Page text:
While outward behavior can help you identify gastric ulcers, the only way to know for sure if your horse has ulcers is through a gastroscopy or ‘scope’ performed by your veterinarian. This is the best way for your veterinarian to accurately diagnose the presence, location and severity of ulceration in the stomach. A gastroscopy cannot however determine additional conditions such as parasites in the hindgut.


How do I Prevent Ulcers?

Remembering that ulcers form when gastric acids build up and attack the intestinal linings, there are some lifestyle changes you can implement to help prevent ulcers in horses. They all aim to remove the predisposing factors.

Free Choice Hay/Grazing

The best way to prevent ulcers in horses is to supply free choice grazing or hay so that they continuously product saliva as a natural anti-acid through chewing, and so their stomach is never empty. If you are concerned about your easy-keeper getting overweight, it would be better to feed more of a less nutritionally-dense hay perhaps with a slow feed hay net, rather than one or two flakes of highly caloric hay and interruptions for large portions of the day.

Lowering Stress

Stress and Ulcers in HorsesStress can come from many areas in your horse’s life and can contribute to gastric issues. If you’re traveling to shows or clinics, make sure to provide forage during the journey or shorten/split up the travel time.

If the neighboring horse at home or at shows kicks the walls a lot, your horse will be more stressed. Plan ahead and request a corner or end stall even if it means walking further to and from the show grounds.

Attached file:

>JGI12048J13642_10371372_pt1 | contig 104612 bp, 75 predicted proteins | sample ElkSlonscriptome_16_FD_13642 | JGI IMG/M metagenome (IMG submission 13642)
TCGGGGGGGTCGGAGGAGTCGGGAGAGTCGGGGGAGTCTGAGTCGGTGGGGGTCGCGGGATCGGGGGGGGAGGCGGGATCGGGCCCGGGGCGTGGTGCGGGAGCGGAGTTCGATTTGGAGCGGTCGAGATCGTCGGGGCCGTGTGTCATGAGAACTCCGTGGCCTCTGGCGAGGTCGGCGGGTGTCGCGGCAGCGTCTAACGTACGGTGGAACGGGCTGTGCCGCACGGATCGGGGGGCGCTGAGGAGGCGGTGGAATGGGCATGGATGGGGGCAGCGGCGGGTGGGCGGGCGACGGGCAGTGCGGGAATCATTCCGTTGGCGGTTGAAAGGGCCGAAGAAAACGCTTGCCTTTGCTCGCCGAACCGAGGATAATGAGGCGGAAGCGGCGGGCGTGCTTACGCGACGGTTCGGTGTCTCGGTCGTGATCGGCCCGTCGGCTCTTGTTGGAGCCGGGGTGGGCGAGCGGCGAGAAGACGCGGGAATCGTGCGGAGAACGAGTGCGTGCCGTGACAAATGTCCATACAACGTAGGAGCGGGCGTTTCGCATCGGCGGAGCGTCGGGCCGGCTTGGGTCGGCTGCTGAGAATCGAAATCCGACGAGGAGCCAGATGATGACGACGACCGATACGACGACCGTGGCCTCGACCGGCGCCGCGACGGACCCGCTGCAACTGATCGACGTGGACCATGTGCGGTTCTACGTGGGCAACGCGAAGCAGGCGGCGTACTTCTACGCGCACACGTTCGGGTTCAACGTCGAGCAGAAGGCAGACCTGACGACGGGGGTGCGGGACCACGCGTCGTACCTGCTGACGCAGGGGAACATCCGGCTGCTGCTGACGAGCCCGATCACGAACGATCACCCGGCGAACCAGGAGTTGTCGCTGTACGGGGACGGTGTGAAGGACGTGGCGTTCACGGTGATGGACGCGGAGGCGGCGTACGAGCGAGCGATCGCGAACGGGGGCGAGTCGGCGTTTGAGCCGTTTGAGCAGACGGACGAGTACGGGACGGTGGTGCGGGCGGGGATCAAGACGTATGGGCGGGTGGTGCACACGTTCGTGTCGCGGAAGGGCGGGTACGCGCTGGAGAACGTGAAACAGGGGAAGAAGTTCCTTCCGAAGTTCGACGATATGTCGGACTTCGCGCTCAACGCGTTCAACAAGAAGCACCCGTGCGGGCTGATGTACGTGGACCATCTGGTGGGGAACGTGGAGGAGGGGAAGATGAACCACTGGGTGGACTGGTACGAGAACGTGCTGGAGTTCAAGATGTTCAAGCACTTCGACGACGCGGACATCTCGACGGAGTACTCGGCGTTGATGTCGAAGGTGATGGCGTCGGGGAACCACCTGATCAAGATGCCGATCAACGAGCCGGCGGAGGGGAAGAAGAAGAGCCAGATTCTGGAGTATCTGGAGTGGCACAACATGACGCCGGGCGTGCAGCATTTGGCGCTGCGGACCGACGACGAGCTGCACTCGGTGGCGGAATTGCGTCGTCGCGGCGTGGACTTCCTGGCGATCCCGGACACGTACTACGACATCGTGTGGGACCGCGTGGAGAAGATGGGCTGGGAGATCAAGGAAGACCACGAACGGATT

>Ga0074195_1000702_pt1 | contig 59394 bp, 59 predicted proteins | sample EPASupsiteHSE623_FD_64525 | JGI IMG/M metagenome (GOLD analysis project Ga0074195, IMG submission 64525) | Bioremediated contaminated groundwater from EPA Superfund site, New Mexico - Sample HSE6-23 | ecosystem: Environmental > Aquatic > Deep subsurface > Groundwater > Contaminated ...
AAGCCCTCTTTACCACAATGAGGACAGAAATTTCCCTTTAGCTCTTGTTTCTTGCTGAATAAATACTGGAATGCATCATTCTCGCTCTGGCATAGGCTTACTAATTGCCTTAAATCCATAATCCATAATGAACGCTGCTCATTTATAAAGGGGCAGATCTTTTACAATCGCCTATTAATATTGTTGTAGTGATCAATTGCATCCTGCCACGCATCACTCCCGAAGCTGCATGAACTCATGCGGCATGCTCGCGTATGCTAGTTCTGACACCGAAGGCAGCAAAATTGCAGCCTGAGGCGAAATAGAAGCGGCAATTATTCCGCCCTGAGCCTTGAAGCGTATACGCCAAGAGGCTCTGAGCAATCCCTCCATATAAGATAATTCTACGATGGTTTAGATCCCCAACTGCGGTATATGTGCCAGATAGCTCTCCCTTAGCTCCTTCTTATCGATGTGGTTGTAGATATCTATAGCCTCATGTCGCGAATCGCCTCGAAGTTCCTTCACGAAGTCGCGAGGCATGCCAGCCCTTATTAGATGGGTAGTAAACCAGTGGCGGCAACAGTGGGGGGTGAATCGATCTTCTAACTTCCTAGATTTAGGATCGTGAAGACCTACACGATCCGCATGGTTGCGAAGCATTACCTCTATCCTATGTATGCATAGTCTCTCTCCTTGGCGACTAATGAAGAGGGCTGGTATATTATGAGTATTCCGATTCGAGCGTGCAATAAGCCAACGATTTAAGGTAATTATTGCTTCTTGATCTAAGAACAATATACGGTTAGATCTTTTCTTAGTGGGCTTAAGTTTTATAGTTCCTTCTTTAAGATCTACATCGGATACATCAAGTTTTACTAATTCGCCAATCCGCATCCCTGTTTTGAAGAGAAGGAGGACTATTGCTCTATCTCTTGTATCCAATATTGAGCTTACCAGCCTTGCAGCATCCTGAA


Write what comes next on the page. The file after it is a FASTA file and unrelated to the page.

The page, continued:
You can lower pasture stress by not feeding horses their meals in group environments, where there’s the threat of other horses stealing their food, and by making sure that their pasture relationships are harmonious and quiet. Horses also get stressed when they don’t have a companion, so keeping one horse alone on a property is not ideal for ulcers.


Keeping Training Progress Gradual

Similarly, keep your exercise sessions with your horse as low-stress as possible. Shorter sessions and in between-days when horses go on a hack or trail ride can be helpful. Remember that stomach acids are tossed around during exercise, so it is a good idea to offer them forage before riding.

Less time in stalls

Research has shown that the more hours a horse spends in a stall, the higher the rate of ulcers. Stall boredom can also contribute to behaviors like cribbing and weaving. Being in a stall comes with an inherent amount of stress for a grazing animal like a horse.

Feed Little and Often

Horses are designed to be eating a little bit nearly all the time. It is healthier for them to be fed several small meals throughout the day than one large meal containing a lot of ‘hard’ feed. You can also help lessen the gastric impact of mealtimes of all sizes on your horse by providing continuous free choice hay.


What to do When your Horse has Ulcers?

First and foremost, talk with your veterinarian to see if you need to give your horse any medication to alleviate the pain associated with ulcers or to help your horse heal the lesions.